Blindsided by the Diagnosis; the Story of Losing my Son

 In Patient & Family Stories

Losing a child is a parent’s worst nightmare.

Terry Hoag never saw it coming. He had enjoyed a successful career as a human resource executive and, more recently, as an artisan. But no role will ever be more important to him than that of being a father. Alongside his wife, Carolyn, he raised two beautiful, bright children – son Pete and daughter Jessica.

But on August 17, 2005, Terry and Carolyn were hit with the worst news imaginable.

In 2006, exactly one year after diagnosis and six months following tumor removal surgery, Pete completed a 100-mile bike ride.

They were visiting Pete in Denver. “It was a Wednesday,” he recalls, “and I was sitting in their living room when Pete walked in, threw some MRIs down on the coffee table and said, ‘I have a tumor.’ It didn’t dawn on me that it was cancer. He was just in his early 30s.”

Biopsy results received two days later proved the tumor was malignant. “Pete’s degree was in molecular and developmental biology from the University of Colorado in Boulder,” Terry notes, “so I’m sure he understood better than any of us what was happening. We just kept clinging to hope.”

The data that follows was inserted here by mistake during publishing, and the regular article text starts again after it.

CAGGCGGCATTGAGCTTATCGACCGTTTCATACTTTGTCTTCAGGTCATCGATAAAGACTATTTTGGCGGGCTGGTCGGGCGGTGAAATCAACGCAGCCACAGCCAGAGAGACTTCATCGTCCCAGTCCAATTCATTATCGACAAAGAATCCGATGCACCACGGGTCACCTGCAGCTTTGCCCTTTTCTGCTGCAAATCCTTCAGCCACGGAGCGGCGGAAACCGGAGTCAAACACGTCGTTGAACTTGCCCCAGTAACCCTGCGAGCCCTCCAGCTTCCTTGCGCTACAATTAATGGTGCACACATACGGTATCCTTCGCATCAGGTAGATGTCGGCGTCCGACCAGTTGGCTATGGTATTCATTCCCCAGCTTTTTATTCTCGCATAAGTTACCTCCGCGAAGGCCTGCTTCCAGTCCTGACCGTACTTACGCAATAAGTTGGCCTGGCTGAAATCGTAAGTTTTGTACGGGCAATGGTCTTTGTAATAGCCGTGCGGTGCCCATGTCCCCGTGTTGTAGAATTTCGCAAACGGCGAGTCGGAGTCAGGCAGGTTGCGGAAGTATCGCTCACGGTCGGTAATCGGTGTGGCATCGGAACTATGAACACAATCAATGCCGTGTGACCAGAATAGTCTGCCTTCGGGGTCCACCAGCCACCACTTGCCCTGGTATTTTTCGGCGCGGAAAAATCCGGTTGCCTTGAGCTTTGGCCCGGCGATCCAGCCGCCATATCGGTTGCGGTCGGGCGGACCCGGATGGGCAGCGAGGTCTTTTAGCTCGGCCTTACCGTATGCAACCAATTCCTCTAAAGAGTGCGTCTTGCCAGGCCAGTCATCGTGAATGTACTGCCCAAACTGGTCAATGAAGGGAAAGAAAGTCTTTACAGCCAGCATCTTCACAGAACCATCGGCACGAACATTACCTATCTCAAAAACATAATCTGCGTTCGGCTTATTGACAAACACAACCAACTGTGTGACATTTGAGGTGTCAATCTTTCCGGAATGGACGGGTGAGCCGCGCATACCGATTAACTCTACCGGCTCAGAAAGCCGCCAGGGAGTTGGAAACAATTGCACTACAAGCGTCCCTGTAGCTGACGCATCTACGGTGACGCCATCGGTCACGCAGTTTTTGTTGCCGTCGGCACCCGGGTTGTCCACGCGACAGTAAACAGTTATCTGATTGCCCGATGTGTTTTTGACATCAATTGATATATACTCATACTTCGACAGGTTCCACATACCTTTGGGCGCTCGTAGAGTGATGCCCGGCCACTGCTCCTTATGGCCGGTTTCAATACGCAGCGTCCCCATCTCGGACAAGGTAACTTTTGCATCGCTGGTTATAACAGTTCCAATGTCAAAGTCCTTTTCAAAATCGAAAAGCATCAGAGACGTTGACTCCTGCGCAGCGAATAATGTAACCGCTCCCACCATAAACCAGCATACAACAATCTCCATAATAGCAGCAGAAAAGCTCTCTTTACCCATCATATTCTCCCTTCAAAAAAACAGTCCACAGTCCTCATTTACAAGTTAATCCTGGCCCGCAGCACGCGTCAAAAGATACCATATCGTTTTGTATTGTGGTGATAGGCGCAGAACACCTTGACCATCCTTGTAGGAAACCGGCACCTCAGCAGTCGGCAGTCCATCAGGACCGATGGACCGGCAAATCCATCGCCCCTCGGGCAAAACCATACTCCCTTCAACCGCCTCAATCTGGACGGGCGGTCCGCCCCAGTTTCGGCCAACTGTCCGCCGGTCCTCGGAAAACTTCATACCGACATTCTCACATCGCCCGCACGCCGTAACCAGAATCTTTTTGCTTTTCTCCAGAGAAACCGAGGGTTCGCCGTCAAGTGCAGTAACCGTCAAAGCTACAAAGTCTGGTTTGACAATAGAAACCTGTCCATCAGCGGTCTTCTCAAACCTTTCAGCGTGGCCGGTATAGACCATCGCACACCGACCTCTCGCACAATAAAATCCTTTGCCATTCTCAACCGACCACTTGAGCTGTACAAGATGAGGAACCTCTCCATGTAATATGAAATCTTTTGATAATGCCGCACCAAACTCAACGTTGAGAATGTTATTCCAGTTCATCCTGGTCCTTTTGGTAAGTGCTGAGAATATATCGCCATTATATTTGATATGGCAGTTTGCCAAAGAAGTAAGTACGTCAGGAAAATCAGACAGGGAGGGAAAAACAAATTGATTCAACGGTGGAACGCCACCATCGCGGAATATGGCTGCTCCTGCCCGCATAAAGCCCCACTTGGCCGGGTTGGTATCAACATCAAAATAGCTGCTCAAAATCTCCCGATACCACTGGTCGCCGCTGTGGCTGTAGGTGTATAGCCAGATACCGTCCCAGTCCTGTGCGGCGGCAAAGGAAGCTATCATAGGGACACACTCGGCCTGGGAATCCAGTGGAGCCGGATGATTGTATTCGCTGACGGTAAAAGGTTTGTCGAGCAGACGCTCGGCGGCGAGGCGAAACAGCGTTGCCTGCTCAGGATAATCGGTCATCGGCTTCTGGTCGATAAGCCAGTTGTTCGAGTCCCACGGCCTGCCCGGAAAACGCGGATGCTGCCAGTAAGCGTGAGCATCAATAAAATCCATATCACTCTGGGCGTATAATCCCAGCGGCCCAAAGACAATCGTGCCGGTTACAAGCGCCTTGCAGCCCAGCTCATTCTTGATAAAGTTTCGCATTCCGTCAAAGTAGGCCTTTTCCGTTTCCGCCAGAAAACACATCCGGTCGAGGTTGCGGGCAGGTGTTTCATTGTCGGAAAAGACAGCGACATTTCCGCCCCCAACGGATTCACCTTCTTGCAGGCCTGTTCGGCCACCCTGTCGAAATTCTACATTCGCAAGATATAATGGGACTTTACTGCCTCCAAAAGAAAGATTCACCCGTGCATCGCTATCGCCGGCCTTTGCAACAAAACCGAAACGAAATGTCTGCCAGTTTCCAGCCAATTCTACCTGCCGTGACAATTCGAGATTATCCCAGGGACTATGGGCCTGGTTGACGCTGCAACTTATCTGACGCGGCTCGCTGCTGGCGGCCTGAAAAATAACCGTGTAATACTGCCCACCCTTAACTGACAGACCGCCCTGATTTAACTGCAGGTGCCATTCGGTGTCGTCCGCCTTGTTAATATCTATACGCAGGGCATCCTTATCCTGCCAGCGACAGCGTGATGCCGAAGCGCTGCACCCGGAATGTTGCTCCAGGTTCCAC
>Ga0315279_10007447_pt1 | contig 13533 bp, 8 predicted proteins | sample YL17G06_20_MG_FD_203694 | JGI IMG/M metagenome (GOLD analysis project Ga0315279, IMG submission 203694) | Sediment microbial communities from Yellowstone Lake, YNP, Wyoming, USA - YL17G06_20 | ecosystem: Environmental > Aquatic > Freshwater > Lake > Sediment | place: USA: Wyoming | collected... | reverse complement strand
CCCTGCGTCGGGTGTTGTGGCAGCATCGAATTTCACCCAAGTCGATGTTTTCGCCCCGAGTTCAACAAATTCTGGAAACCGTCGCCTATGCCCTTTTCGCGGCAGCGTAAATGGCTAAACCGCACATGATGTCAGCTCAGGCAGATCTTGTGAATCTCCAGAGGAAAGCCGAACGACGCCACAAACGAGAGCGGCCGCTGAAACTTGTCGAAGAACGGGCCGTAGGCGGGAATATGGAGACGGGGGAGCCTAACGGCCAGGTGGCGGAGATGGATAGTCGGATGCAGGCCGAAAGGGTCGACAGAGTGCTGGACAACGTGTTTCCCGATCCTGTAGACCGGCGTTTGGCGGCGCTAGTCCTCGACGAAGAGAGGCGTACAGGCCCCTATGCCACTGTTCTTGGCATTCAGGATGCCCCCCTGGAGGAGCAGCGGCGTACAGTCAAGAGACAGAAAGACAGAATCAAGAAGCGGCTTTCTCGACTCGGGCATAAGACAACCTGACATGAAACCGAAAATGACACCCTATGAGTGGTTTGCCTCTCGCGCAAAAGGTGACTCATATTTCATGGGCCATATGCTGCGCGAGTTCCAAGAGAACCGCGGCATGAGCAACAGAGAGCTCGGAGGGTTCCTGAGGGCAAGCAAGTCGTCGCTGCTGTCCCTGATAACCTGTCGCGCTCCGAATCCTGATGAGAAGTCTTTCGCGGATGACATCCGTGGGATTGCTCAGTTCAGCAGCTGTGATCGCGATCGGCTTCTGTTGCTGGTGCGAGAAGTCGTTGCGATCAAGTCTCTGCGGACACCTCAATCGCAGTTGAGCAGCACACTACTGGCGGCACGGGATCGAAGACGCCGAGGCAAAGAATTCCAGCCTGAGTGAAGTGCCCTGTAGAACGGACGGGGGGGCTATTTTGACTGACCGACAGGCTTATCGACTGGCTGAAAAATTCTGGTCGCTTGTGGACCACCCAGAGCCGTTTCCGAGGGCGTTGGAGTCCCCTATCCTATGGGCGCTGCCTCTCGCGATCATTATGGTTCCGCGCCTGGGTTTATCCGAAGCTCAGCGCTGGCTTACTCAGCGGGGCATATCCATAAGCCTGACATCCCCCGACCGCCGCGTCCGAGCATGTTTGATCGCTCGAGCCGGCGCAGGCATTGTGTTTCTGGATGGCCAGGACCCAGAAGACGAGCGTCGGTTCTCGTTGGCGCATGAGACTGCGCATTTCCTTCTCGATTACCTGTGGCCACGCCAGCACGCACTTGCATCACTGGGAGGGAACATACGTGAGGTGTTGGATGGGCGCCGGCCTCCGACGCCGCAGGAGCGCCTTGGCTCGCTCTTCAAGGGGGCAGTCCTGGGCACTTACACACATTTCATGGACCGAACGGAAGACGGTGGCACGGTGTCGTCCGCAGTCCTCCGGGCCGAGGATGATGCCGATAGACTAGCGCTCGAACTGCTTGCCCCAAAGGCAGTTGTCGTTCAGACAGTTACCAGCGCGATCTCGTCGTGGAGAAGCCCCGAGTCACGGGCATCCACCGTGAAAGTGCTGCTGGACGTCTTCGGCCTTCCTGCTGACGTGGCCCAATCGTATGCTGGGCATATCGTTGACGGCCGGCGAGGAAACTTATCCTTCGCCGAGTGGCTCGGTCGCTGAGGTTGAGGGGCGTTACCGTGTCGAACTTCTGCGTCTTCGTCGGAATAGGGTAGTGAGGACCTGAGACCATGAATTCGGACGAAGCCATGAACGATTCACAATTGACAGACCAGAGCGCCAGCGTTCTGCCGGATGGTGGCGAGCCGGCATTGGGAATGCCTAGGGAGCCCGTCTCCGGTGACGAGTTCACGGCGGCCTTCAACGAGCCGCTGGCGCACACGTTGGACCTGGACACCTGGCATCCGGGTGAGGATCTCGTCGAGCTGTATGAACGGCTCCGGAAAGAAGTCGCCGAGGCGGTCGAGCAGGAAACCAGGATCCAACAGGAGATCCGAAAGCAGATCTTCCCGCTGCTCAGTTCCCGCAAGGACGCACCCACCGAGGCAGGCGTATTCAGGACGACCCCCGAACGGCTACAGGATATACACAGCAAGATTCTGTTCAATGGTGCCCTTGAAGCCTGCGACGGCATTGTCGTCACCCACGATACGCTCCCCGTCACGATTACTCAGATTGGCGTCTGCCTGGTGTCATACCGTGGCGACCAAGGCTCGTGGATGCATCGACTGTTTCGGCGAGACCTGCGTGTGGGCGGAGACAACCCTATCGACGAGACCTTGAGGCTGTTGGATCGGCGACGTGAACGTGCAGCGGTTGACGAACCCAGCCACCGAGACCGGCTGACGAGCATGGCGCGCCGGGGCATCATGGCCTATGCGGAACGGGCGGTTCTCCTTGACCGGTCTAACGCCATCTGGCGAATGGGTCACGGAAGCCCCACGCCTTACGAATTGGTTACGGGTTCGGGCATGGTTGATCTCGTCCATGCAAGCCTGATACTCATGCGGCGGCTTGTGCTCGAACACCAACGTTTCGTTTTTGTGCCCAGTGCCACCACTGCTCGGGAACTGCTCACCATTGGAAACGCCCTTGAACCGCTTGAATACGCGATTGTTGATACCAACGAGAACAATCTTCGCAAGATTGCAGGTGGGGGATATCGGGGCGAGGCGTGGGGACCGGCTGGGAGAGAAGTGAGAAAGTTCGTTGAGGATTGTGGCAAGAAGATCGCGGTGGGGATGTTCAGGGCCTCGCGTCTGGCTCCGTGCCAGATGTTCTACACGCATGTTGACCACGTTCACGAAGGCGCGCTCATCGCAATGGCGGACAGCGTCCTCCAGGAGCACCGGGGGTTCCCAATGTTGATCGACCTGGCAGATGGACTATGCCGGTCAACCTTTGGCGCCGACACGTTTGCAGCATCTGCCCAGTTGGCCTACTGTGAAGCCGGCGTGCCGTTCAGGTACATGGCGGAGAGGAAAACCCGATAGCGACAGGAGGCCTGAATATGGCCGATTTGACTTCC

For the next five years, Pete battled valiantly with osteosarcoma, an aggressive bone cancer, but was determined to keep life as normal as possible for those around him. He scheduled his chemo and other appointments in such a way that those at the financial firm where he worked weren’t aware what was happening. Only when surgery to remove leg bone became necessary did his coworkers learn of the long struggle. Ultimately, neither the surgery nor clinical-trial drugs could stop the cancer’s progression. He passed on September 11, 2010.

“In the beginning,” Terry reflects, “you pray to God for a miracle. In the end, you pray for an end to their suffering. We didn’t know much about The Denver Hospice, but they were able to lessen his pain and brought so much compassion to all of us those last two months. And Pete was able to stay at home.”

“The day Pete passed, the hospice team was just great. They helped us with details, like calling the coroner. They also helped us through some financial matters as part of the follow-up. There are so many things that have to be done at a point where most of feel helpless.”

Seven years later, Terry’s appreciation for the care they received remains strong, as evidenced by his ongoing support of The Denver Hospice. He continues to inspire others with his art and create pieces in memory of Pete. Nothing will fill the void in his heart, but by focusing on the happy memories he had with his son, and by putting his love and time into art, Terry is able to heal.

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